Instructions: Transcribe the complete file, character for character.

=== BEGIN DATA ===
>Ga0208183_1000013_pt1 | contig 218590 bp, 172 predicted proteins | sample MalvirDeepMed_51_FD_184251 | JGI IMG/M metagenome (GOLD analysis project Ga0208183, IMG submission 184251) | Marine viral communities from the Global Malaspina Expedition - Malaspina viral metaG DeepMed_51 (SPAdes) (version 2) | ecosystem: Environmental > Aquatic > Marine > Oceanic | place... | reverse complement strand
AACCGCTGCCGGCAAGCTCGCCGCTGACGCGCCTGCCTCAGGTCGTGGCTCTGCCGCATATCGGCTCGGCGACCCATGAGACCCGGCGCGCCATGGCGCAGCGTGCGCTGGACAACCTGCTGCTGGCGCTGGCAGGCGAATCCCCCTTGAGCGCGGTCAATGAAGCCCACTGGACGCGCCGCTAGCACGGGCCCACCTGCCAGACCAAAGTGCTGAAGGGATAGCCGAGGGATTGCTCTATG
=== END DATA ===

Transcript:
>Ga0208183_1000013_pt1 | contig 218590 bp, 172 predicted proteins | sample MalvirDeepMed_51_FD_184251 | JGI IMG/M metagenome (GOLD analysis project Ga0208183, IMG submission 184251) | Marine viral communities from the Global Malaspina Expedition - Malaspina viral metaG DeepMed_51 (SPAdes) (version 2) | ecosystem: Environmental > Aquatic > Marine > Oceanic | place... | reverse complement strand
AACCGCTGCCGGCAAGCTCGCCGCTGACGCGCCTGCCTCAGGTCGTGGCTCTGCCGCATATCGGCTCGGCGACCCATGAGACCCGGCGCGCCATGGCGCAGCGTGCGCTGGACAACCTGCTGCTGGCGCTGGCAGGCGAATCCCCCTTGAGCGCGGTCAATGAAGCCCACTGGACGCGCCGCTAGCACGGGCCCACCTGCCAGACCAAAGTGCTGAAGGGATAGCCGAGGGATTGCTCTATG